WHEN & WHERE: Wednesday, 1:10 – 4 p.m., Wright Center 203

Think, for a moment, about your favorite movie. Did it have a compelling storyline that stuck with you over the years? Did you love it because of the lead actor’s stellar performance? Or maybe you just couldn’t stop humming the tune that won an Oscar for best original song. What you might not have considered is the talent and skill it takes to make every single shot look just right. That’s because when it comes to movies, the role of the cinematographer usually goes unnoticed — unless something goes wrong. 

This less glamorous work, the hidden essence of movie magic, is what Jonathan Tazewell '84 (pictured above) teaches in FILM 243 (Basic Cinematography.) Through a series of group projects that require coordination with writing and directing classes, students learn to work closely with peers rather than focusing on themselves as  dictatorial auteurs. “A big part is really teaching students how to create collaboratively,” Tazewell said. “It’s about listening. It’s about giving up some of your own ego in order to allow for that listening, and then it’s about engaging and being responsible for providing your part of whatever the job is to make the vision.”

Just as a solid grasp of grammar is a prerequisite to tell a good story in words, a focus on the mechanics of lighting and lenses is critical to making a successful film. “The course is trying to get students to understand the process of telling visual stories from the viewpoint of the camera, rather than the viewpoint of the writer or director,” Tazewell said. Using the online database ShotDeck, students can access still images from thousands of films to analyze how innumerable decisions about lighting, color, angles, depth of field and more influence the final product.

One of Tazewell’s first assignments requires students to use their own cameras, smartphone or otherwise, to re-create an image of their choosing from a gallery Tazewell provides — which includes not just photographs, but paintings by artists including Edward Hopper. By figuring out how to use real-world locations and lighting to approximate the moodiness of Hopper’s imagined worlds, students have to think more deeply. “So many wonderful cinematic things actually come out of painting,” Tazewell said. We use chiaroscuro all the time in film noir and other gloomy, dark stories. But Caravaggio is painting this kind of stuff. You have artists who are able to see and recognize this style of lighting and then create it on the canvas, and now we’re asking the students to recreate that again.”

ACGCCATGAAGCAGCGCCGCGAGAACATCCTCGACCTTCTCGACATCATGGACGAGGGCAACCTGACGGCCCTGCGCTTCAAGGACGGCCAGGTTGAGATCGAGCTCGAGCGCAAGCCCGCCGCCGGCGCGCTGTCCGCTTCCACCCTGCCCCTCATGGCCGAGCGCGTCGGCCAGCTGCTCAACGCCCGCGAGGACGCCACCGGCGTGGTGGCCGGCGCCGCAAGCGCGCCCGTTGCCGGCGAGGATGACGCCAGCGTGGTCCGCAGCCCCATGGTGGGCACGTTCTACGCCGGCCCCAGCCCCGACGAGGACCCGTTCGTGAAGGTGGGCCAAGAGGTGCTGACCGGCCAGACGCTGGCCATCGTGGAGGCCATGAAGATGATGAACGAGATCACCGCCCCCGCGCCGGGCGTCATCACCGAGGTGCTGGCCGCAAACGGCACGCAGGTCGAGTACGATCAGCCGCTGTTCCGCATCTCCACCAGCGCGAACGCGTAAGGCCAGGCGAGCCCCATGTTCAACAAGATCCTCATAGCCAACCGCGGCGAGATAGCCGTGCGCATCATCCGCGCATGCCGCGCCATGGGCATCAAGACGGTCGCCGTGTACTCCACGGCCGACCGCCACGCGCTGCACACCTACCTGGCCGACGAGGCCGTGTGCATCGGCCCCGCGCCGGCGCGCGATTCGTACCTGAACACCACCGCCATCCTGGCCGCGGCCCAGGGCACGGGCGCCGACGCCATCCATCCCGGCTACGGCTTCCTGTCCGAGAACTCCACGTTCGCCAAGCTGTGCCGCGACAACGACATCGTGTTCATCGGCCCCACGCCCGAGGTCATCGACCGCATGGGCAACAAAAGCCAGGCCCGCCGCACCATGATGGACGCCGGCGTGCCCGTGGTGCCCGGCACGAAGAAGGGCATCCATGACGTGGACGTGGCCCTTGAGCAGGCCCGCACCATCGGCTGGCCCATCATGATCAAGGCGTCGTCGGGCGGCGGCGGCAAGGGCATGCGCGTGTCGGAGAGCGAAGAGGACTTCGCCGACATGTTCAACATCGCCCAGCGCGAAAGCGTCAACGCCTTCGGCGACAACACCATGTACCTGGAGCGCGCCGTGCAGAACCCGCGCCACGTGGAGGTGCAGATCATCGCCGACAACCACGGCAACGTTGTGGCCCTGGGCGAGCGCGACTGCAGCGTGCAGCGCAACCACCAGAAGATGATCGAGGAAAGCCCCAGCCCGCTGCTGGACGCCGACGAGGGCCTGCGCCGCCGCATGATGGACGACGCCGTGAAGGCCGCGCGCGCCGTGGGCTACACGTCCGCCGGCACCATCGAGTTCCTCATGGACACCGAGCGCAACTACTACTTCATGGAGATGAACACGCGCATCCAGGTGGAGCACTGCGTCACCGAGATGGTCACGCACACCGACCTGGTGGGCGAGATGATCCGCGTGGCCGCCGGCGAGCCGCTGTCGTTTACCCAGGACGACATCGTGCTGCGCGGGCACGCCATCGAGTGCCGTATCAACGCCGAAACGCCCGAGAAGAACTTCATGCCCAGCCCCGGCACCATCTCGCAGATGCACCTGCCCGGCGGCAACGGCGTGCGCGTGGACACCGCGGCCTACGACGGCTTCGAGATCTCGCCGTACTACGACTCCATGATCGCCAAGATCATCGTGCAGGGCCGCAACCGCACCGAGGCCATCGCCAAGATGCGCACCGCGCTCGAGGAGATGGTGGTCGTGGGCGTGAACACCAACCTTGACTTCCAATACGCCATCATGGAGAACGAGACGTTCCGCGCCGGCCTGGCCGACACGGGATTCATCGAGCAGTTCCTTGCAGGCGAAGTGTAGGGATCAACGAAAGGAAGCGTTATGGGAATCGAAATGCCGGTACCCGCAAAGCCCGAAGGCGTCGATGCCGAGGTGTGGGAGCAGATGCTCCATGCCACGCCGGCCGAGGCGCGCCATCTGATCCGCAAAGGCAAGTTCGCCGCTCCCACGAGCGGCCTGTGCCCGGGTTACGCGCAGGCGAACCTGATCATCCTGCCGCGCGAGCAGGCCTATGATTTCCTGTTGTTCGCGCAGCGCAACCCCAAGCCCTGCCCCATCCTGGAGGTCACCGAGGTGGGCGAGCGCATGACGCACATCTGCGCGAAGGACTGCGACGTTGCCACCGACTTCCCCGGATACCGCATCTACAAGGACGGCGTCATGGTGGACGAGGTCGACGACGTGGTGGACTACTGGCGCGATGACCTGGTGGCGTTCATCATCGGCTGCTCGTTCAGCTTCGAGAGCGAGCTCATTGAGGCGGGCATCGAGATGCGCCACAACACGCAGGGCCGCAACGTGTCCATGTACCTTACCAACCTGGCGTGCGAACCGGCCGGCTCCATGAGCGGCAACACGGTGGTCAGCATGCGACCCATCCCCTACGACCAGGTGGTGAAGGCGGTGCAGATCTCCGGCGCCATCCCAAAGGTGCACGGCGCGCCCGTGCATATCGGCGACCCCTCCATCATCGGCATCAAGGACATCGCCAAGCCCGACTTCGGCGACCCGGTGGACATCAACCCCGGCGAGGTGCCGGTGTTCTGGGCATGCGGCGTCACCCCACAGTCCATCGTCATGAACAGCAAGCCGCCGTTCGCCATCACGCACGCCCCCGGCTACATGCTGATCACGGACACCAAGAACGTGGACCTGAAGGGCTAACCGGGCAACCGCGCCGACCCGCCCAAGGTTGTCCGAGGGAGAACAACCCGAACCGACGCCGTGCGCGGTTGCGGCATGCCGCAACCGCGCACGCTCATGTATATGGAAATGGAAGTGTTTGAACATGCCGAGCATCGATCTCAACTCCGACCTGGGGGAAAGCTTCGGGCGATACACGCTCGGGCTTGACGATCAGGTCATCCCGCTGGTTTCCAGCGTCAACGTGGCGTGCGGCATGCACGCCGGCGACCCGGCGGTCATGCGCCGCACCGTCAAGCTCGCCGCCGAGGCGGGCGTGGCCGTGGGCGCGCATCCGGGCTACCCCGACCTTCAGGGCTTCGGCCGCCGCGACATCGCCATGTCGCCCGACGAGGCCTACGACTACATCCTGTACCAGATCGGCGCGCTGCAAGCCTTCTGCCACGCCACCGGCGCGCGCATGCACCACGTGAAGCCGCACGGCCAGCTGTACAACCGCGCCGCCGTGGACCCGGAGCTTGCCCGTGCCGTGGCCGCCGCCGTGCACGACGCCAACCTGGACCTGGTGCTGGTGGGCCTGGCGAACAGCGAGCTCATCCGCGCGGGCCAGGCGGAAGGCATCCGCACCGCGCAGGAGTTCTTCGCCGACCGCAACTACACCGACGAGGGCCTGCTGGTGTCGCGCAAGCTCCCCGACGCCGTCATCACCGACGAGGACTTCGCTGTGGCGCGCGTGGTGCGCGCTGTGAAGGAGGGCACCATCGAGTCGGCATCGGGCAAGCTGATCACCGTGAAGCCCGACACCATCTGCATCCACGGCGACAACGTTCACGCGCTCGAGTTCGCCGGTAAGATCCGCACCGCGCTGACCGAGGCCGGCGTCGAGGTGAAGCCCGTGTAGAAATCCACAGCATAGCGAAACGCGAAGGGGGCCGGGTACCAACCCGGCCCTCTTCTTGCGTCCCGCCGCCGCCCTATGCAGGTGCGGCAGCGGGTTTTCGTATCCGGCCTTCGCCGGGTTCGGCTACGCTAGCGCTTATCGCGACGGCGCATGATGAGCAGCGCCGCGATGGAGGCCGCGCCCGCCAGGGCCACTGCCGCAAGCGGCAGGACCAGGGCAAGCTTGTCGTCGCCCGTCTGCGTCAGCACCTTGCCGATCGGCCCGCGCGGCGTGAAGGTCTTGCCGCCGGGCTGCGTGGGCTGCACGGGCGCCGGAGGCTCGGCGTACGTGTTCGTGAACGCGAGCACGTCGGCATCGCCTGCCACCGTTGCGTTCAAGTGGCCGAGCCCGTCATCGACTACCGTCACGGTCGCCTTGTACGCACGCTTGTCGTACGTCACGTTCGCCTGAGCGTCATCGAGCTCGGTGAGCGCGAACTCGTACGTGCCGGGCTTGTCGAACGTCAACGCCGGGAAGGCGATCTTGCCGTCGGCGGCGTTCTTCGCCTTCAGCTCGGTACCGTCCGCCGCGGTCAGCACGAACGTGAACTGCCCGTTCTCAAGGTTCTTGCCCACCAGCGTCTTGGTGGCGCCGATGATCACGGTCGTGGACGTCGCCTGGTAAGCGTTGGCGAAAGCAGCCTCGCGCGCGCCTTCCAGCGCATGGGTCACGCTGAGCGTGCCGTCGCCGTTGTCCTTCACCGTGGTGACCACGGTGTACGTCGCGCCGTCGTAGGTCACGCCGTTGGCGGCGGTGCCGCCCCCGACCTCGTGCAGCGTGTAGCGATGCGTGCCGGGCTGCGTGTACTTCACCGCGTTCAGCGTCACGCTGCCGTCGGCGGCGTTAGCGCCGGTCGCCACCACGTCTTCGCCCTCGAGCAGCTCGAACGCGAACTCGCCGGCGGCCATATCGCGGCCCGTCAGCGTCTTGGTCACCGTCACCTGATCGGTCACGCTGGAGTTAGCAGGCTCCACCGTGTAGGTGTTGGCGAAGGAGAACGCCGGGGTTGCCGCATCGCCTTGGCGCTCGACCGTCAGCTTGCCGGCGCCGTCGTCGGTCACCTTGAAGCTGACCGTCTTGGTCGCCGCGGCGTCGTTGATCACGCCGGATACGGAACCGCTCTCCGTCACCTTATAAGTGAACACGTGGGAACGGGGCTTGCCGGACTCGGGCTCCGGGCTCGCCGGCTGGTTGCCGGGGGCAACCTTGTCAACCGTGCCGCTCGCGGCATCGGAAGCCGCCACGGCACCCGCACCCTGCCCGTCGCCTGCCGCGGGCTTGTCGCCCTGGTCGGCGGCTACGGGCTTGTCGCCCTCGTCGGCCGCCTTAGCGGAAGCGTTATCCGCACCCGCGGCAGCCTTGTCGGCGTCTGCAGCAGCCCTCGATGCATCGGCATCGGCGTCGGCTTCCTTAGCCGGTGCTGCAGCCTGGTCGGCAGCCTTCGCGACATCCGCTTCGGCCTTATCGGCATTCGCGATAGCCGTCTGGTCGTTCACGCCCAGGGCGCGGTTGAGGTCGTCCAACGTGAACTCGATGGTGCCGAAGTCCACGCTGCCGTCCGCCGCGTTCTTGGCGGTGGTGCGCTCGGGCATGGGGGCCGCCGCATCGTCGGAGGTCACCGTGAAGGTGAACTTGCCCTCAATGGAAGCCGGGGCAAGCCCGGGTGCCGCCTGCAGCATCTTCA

Later in the course, students borrow the state-of-the-art equipment housed at Kenyon’s Wright Center in Mount Vernon, but Tazewell emphasizes that filmmaking is not ultimately about having the biggest budget or most advanced gadgets. “We have very fancy cameras and lights and things, and we have to teach students how to operate those things, but they’re just really fancy pencils,” Tazewell said. “It’s not any more important than a pencil. It’s really just the tool that you need to use.”

Recommended Reading

“Cinematography: Theory and Practice: Image Making for Cinematographers and Directors,” by Blain Brown

“On Film-making” by Alexander Mackendrick, edited by Paul Cronin

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